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About Me

Lucent Productions is an freelance video production company focused in action sports but with additional experience in a wide range of video production from commercial to wedding videography.

Monday, June 20, 2011

Everything but the kitchen sink

I hate packing. Hate it. Mostly because I am paranoid EVERY time that I pack that I am forgetting something crucial to my trip, regardless if it's vacation, an overnight stay, or leaving for a shoot.

This week I'll be spending 7 days at Highland Mountain Bike Park for the Claymore Challenge working on my farmer's tan, enjoying countless breakfast burritos and smoothies, and not to mention seeing some friends from all over the globe. I brought my full face helmet so if I'm lucky I'll actually get some riding in too!

I recently picked up two Fstop bags in the past month, the first up is my Tilopa BC bag which is now my regular camera bag (and it ROCKS), and the newly release Guru which I'm really pumped on purchasing. I love that I now have a bag where I can just toss in my camera and a few lenses and still have room for some clothes/other gear. This isn't a review on either of these (that will come later), just want to show how much gear I would typically bring to a shoot like Claymore, and how much of it I can fit in two bags!

So first up, here's all my camera/computer related gear I'm bringing (click for larger image):

A big list of items (From top to bottom):
8' Camera crane
40" Slider Dolly
Manfrotto Tripod
Timbuk2 hip bag (it's NOT a fanny pack folks!)
Flycam Nano
18-135mm lens
50mm lens
11-16mm lens (not pictured)
Canon 7D (not pictured)
Batteries & Charger
15" Macbook Pro
4 Hard drives/cords/chargers
Bag of AA and 9V batteries
Eyecup Viewfinder
64Gb of Compact flash cards
CF card reader
Bug Net/Suntan Lotion
2 Shotgun mics & cords
Wireless Microphones
Air Blower
Gorilla Pod
Mini USB Mouse

And here's what it looks like all loaded up into two bags! I have the Medium ICU in the Tilopa BC and the Small ICU in the Guru. Fstop makes a large ICU as well which fits inside the Tilopa BC (not Guru though).

Breakdown of gear in each: The only items in the Guru are my hard drives, Macbook, and macbook related accessories. I still have the top half of the bag to fill with food/snacks/etc. EVERYTHING else (minus the camera crane)fits in the Tilopa BC. Lenses, camera, batteries, chargers....EVERYTHING. I can technically strap the tripod, slider, and steadicam to the Tilopa BC if I was using them all in the field.

Wednesday, June 8, 2011


In the world of video production, there are countless numbers of crazy/expensive tools and equipment that can give the viewer a different perspective to view the subject. In the sports industry, there has been a huge increase in the past 5 or 6 years with the number of videographers taking advantage of Dollies, cranes, and more recently with the advent of the DSLR, portable camera sliders. These are all great tools that really increase the production value of a video if used properly. I have used (and still use) ALL of the aforementioned tools, but have recently been itching to have something different to give my videos that added variety and unique perspective.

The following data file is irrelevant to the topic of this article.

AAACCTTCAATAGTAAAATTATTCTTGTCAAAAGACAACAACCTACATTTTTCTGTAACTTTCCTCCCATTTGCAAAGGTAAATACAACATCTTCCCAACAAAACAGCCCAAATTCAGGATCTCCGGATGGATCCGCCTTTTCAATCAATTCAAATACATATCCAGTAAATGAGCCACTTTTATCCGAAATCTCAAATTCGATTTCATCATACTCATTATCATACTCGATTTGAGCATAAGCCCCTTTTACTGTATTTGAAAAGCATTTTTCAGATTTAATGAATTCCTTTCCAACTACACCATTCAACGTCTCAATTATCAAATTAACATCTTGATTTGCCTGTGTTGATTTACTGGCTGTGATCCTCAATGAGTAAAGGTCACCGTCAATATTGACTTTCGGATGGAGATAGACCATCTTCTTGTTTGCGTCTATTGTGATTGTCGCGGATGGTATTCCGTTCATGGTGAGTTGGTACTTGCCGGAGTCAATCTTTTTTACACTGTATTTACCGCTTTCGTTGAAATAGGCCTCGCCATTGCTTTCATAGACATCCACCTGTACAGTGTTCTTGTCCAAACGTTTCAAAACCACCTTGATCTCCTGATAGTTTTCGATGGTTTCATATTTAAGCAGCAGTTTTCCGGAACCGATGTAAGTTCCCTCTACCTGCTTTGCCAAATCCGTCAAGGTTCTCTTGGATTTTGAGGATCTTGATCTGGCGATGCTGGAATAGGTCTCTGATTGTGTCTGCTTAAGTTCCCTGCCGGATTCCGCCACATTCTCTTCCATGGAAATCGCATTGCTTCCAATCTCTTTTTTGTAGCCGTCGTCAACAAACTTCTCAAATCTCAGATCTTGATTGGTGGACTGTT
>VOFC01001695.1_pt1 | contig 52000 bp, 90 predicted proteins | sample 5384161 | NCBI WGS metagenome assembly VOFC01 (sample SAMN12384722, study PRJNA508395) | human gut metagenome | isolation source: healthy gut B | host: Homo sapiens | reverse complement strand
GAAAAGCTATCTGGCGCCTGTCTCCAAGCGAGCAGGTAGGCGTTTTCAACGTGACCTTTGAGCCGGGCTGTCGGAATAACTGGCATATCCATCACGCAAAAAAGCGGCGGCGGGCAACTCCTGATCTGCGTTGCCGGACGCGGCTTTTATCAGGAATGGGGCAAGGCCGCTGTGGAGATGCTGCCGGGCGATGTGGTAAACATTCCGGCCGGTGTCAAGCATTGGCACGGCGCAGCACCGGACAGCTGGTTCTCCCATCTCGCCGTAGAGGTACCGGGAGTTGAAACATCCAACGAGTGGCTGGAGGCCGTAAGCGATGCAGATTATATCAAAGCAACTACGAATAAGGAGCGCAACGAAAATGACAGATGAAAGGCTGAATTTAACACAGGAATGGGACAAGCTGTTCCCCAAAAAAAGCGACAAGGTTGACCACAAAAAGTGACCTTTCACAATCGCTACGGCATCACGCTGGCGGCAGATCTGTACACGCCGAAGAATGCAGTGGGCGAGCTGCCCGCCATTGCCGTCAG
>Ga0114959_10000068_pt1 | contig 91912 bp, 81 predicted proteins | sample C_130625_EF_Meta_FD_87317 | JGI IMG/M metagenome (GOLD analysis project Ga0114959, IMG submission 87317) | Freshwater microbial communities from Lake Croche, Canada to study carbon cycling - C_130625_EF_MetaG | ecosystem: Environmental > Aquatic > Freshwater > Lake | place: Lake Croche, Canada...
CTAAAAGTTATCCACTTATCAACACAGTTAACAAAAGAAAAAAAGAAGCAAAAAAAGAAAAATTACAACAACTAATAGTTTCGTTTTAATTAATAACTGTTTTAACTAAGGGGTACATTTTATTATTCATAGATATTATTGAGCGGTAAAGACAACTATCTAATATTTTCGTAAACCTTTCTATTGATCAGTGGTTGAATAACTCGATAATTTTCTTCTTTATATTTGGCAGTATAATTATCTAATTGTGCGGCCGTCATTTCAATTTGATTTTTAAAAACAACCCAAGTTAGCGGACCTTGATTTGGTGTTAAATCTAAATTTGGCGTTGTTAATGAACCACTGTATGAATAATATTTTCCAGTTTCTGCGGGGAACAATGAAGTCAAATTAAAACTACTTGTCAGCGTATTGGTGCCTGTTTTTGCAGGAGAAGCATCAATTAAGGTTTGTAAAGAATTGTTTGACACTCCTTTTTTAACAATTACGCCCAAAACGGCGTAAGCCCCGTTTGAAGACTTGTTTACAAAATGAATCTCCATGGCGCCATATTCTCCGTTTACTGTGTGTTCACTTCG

I have been researching Steadicams, stabilizers, flycams...whatever you want to call them. With many of the larger HD cameras, you would need a steadicam with a large bottom arm, hefty weights, and some arms the size of Arnold Schwarzenegger...unless you had a vest which is big $$

Now that I shoot mostly on a Canon 7D, I could now fall into the range of the smaller steadicams that could be properly balanced and operated hand-held without a vest. I usually have to do a lot of hiking to shoot, so the less weight I have to carry around, the better! I stumbled upon the Flycam Nano via the website www.cheesycam.com <---- if you are a DSLR shooter, BOOKMARK THAT SITE!

I purchased the steadicam off eBay and within a few weeks the badboy showed up! The only seller is in India as far as I know, but they will ship international. I think I paid $150 total after shipping to the US....way cheaper than a Merlin Steadicam that sells for over $600.

Here are the pros and cons of the Flycam Nano:
- Small in size and can be taken apart for travel.
- Cheap
- Build seems to be of pretty good quality. Mostly anodized parts, and they include extra weights and random screws (always key cause I lose stuff ALL the time)

- Weight limitation - With the 7D w/no micrphone and no batter grip, the steadicam is pretty maxed out with an 18-135mm lens. I borrowed a 14mm Canon lens and it was much better. Keep this in mind when purchasing a small steadicam. Cameras like the T2i & 60D would fly much easier since they have less weight to balance.
- Calibration/Adjustment - There are knobs to slide the top carriage back and forth and side-to-side, but the balance really has to be perfect to get it fly smoothly. In my video I didnt have time to perfectly balance the rig and it tells. The first hr and a half you buy one, you will spend balancing it, unless you buy a more expensive steadicam that has micro adjustments on it.

Overall, for the price and size, I think the Flycam Nano is a great tool to add some different shots to your videos. Just be prepared to pull your hair out balancing it (and re-balancing it OFTEN)

Check out the video from my first attempt at using the Flycam Nano at Highland Mountain Bike Park!